awnings generaly unroll, and you move your legs out a bit at a time till its fully extendedat the base of the legs may be holes. you drive tent peg like spikes threw then to tie them to earth. or as we have been discussing. And here i will use a water bucket for my discription. you place each leg in a 5 gallon pail and fiill them with water. then tie a cord from the top of the pole down to the bail.(wire thingy handle on the bucket)
no generaly , and specialy in any wind, its a good idea to run at least two, guy lines from the outer top corners of your awning to pegs set out about 45 degrees to each side and at least the length of the pole away from each corner,,,the farther the more secure.
anchor the feet and corners of easy ups in simular fashon.
and if it gets windy put it away so you don;t have to replace it.
and thats uncle johns tip for the day.
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Old 05-02-2012, 04:49 PM   #36
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Uncle John, I need pictures please. I can not see putting the poles in the middle of a bucket and expecting the pole to stay put. Even if tieing the top of the canopy to the bucket, I do think the pole will come out with the wind. Nothing to keep that pole in the bucket as it is just resting there. Everyone, What am I missing???

(and my canopy will go on cement or decking, not in the ground)
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Old 05-02-2012, 11:16 PM   #37
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I've been known to use a ramset...

I had a set of 1'x1' 1/4 inch steel plates with a slot cut from one side into the center. The slot was just wide enough for the pole and they would simply sit on the foot.
They were plenty heavy for the job and took up very little storage space.
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Old 06-22-2012, 09:21 AM   #38
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Quote:
Originally Posted by Donna D. View Post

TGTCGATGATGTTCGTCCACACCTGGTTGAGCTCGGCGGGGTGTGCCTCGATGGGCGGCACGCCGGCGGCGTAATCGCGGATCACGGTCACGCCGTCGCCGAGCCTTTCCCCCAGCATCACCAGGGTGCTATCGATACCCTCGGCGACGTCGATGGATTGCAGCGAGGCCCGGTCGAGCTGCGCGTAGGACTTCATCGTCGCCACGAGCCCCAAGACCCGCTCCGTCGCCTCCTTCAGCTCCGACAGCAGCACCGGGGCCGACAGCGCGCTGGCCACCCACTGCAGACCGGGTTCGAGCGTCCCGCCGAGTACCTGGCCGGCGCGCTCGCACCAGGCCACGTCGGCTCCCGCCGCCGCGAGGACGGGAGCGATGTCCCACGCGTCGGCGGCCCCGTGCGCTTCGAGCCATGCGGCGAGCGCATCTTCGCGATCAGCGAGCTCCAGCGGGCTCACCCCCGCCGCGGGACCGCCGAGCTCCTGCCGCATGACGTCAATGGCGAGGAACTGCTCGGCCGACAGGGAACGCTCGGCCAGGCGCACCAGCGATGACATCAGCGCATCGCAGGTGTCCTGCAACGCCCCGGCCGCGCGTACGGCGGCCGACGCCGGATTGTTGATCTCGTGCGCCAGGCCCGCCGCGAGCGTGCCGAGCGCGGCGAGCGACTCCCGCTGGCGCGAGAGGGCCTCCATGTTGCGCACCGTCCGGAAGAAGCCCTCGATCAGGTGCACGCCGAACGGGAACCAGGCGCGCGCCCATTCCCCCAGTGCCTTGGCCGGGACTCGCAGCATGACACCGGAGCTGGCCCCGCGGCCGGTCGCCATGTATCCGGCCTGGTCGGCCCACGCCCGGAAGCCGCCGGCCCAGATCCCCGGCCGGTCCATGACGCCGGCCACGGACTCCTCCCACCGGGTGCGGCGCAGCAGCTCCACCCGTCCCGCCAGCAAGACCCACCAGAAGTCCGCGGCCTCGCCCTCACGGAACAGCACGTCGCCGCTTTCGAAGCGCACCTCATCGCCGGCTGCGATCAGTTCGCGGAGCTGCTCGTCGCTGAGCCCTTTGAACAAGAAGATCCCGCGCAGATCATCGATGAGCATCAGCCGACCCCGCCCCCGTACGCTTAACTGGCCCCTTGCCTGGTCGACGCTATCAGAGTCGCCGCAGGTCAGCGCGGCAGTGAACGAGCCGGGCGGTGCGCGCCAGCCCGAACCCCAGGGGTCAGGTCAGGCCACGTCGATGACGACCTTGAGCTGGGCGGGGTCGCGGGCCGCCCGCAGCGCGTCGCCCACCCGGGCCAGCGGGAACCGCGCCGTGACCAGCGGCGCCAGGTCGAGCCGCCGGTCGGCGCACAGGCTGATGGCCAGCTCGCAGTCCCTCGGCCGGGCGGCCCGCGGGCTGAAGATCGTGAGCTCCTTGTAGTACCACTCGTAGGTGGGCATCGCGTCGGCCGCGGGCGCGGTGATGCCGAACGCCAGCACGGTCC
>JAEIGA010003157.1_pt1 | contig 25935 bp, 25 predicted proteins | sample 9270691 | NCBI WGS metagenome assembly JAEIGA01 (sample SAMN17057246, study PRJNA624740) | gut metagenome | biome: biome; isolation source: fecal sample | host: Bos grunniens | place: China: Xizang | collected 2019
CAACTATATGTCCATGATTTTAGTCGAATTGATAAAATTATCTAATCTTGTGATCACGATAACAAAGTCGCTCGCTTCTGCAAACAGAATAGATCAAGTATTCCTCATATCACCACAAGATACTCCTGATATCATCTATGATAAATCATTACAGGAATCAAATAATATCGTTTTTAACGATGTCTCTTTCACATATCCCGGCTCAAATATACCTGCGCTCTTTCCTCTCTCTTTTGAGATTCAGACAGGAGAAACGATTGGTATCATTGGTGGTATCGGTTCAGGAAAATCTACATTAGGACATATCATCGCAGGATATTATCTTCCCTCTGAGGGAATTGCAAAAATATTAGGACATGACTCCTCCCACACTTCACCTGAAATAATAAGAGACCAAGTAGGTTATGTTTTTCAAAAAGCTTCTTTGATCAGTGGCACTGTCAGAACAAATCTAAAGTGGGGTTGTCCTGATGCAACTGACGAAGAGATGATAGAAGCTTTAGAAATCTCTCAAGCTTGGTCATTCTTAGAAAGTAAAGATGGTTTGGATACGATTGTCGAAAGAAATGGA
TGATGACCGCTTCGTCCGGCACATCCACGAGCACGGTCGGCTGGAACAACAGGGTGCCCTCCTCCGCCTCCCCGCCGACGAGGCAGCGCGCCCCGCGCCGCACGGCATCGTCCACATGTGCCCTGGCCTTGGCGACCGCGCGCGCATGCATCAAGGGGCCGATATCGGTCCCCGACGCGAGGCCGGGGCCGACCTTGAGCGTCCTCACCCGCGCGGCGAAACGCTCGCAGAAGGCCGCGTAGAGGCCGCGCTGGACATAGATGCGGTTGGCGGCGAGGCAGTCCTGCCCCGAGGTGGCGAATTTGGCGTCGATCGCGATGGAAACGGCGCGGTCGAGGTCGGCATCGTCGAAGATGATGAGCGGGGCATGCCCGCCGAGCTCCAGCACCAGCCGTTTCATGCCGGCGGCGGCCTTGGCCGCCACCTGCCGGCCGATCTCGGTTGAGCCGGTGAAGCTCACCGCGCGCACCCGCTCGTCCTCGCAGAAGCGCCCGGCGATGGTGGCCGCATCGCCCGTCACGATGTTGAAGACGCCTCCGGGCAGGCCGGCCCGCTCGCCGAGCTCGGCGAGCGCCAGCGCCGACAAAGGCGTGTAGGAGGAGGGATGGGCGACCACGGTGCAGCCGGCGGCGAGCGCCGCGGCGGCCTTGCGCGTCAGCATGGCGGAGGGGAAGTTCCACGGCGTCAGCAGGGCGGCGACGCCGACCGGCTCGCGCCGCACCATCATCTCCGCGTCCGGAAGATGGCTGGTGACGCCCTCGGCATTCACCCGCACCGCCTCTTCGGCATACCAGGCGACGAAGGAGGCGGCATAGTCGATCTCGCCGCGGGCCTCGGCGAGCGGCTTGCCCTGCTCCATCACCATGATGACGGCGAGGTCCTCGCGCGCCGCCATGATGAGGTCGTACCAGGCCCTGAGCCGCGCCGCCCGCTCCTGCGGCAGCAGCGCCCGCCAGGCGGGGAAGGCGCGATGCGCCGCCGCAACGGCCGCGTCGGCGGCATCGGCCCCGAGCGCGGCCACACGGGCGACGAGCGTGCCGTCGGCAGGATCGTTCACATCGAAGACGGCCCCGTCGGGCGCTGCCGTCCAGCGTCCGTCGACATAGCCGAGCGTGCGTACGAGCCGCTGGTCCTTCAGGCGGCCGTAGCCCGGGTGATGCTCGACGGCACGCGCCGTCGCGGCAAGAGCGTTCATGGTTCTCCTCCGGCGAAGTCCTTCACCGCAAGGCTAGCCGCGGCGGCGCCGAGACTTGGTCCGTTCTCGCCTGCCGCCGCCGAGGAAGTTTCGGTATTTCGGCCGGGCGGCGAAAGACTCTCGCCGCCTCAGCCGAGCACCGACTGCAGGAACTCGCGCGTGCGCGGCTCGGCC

I use plates designed to hold down temporary shelters. 20# total. I got mine at the end of the season for half-price. After someone saw mine, they instantly thought of weight plates for weight lifting. probably cheaper! Quik Shade Canopy Leg Weight Set (4) - Toys "R" Us
Apparently the part # has changed. New link:
Quik Shade® Plastic-coated Cement Weight Plates - Toys "R" Us
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Old 06-22-2012, 10:22 AM   #39
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Considering there are many different types of awning poles, I thought that if you could take a strip of plywood long enough to fit under one of these collapsable water jugs.


One could notch the wood on one end to accept your guy line and adapt the other end to fit your pole. Easy, spacesaving and lightweight.
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Old 06-22-2012, 11:05 AM   #40
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Lightbulb What we ended up with

Here's the umbrella bases we ended up getting from Canadian Tire.

It's not possible to see from the photo but they are made in such a way that I can attach a zap strap through them and secure the awning foot on the top. They are boring beige but I'm going to get some paint that works on vinyl to jazz them up a bit.
Empty they weigh next to nothing, but full of water they do the trick. Of course the awning will be stowed in any real wind, but this is a first-line fix for those unexpected breezes.